4. Bipartisan Lawmakers Urge FSOC to Study CECL Accounting Standard
On October 18, a bipartisan group of 28 House members sent a letter to Treasury Secretary Steven Mnuchin urging the Financial Stability Oversight Council to require the Office of Financial Research to study the financial stability effects of the Current Expected Credit Loss (CECL) accounting standard. “Numerous industries and organizations have voiced concern over the impact CECL will have, not only on businesses, but on the individuals and families they serve,” the lawmakers said in the letter. At a House Financial Services Committee hearing on October 22, Secretary Mnuchin said he saw the lawmakers’ letter and FSOC would be discussing CECL at their next meeting. “We’re pleased at least there are certain delays in implementation,” Mnuchin said. “And I will be discussing your request at the next FSOC meeting to see if the committee thinks we should do this.”
5. SCOTUS to Hear Challenge to CFPB’s For-Cause Removal Provision
On October 18, the U.S. Supreme Court granted certiorari in Selia Law v. CFPB, agreeing to hear arguments on the constitutionality and severability of the clause in Title X of the Dodd-Frank Act permitting the President to remove the CFPB Director only for cause. The decision comes after the CFPB announced last month that it would no longer defend the agency’s structure in legal challenges to its constitutionality and urged the Court to grant certiorari in the case.
In Case You Missed It
Judge Rules Against OCC FinTech Charter
On October 21, a Southern District of New York judge ruled that the OCC cannot issue bank charters to institutions that do not take deposits, dealing a blow to the agency’s attempt to offer a limited national charter to financial technology firms. The case was brought by the New York Department of Financial Services. The U.S. District Court of D.C. ruled in September that a similar lawsuit brought by the Conference of State Bank Supervisors did not have standing since no charter had yet been issued. The OCC announced October 22 that it will appeal the Southern District of New York’s decision.
BPI, ABA, and SIFMA Provide Recommendations to NIST on Draft Privacy Framework
On October 24, BPI, through its technology policy division known as BITS, along with the American Bankers Association (ABA) and the Securities Industry and Financial Markets Association (SIFMA), submitted a comment letter to the U.S. Department of Commerce regarding the National Institute of Standards and Technology’s (NIST) preliminary draft of the Privacy Framework. The Privacy Framework is a voluntary tool designed to help organizations of all sizes identify and assess privacy risk and implement solutions to better protect consumers. “We believe that the NIST Privacy Framework can serve as a valuable tool that organizations may use to build and adapt a privacy program that fits the size, complexity, risk profile, and unique attributes of a particular institution and their sector,” the associations wrote in their letter.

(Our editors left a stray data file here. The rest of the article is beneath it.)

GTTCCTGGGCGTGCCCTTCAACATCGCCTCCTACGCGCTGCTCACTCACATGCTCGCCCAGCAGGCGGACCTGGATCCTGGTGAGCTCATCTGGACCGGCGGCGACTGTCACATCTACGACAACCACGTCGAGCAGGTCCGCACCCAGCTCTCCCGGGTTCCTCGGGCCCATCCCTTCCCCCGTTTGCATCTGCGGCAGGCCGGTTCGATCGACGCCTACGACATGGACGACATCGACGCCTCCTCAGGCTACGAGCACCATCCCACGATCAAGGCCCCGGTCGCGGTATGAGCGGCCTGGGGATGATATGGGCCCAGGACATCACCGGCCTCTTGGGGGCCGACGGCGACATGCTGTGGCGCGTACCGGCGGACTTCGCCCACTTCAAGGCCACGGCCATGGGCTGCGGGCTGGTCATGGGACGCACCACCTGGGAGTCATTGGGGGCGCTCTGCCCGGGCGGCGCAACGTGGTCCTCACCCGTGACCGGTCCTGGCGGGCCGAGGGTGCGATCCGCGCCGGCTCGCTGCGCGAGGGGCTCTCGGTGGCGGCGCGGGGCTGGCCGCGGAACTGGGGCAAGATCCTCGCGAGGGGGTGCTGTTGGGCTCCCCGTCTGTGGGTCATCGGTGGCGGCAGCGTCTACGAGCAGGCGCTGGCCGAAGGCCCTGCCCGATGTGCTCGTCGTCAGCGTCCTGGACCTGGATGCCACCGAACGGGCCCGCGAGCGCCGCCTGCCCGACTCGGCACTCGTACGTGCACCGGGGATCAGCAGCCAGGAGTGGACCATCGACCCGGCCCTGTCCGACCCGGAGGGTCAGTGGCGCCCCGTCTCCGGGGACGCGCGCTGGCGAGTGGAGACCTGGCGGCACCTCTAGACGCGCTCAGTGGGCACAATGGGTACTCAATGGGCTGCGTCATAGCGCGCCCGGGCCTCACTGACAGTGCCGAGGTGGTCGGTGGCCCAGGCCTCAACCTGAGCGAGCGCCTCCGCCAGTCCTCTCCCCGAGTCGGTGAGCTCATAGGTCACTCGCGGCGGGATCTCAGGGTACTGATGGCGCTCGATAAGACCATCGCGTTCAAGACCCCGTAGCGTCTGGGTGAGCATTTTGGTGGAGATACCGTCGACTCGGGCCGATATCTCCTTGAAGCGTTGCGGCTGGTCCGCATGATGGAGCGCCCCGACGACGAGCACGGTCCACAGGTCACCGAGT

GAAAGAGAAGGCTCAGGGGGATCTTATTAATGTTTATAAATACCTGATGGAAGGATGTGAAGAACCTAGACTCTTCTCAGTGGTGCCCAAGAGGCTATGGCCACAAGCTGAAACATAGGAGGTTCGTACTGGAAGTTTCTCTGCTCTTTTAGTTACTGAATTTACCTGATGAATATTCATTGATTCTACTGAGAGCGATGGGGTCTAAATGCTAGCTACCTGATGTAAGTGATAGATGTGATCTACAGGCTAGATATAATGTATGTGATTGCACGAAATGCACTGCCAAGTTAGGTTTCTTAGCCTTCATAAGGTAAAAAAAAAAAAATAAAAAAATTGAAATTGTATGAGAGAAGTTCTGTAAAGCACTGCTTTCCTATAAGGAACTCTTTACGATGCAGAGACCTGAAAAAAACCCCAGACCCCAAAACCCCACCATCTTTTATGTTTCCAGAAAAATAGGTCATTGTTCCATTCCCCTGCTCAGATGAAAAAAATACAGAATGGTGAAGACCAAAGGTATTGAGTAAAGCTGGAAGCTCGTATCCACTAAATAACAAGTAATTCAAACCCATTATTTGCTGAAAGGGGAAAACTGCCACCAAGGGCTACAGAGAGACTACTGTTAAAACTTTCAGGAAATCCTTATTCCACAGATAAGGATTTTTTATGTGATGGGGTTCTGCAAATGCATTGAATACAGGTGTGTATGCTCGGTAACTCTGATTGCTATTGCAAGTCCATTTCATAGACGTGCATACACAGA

US Financial Regulators Join Global Financial Innovation Network
The CFTC, FDIC, OCC and the SEC announced on October 24 that they are joining the Global Financial Innovation Network. The Network consists of 46 other financial authorities, central banks and international organizations working together to foster greater cooperation among financial authorities on a variety of innovation topics, regulatory approaches, and lessons learned. Separately, the CFTC also announced on October 24 at its Fintech Forward Conference that LabCFTC will become an independent operating office of the CFTC, reporting directly to Chairman Heath Tarbert. LabCFTC is charged with engaging with fintech innovators and promoting responsible innovation.
The full press releases can be viewed here:
- 10/29/2019 — House Financial Services Subcommittee Hearing on LGBTQ+ Discrimination in Lending and Financial Services
- 10/29/2019 — Federal Reserve FOMC Meeting
- 10/29/2019 — House Financial Services Committee Markup
- 10/31/2019 — American Action Forum Panel Event on “The Federal Reserve and Real-Time Payments” with BPI’s Mike Lee and Rep. Ted Budd (R-NC)
- 11/06/2019 — CFPB Hosts Small Business Lending Marketplace
- 11/14/2019 — Fed’s Clarida Delivers Keynote Remarks at Cato Monetary Policy Conference
- 11/14/2019 — AEI Event titled “Can the Federal Reserve manage the next economic crisis?”
- 11/19/2019 — The Clearing House + BPI 2019 Annual Conference: The Clearing House and BPI will host the 2019 Annual Conference from November 19 to 21. The event provides a forum for the industry’s leaders to examine the changing dynamics of the bank regulatory and payments landscapes with two and half days of high-level keynote speakers, in-depth expert panels, and networking. Registration ends soon.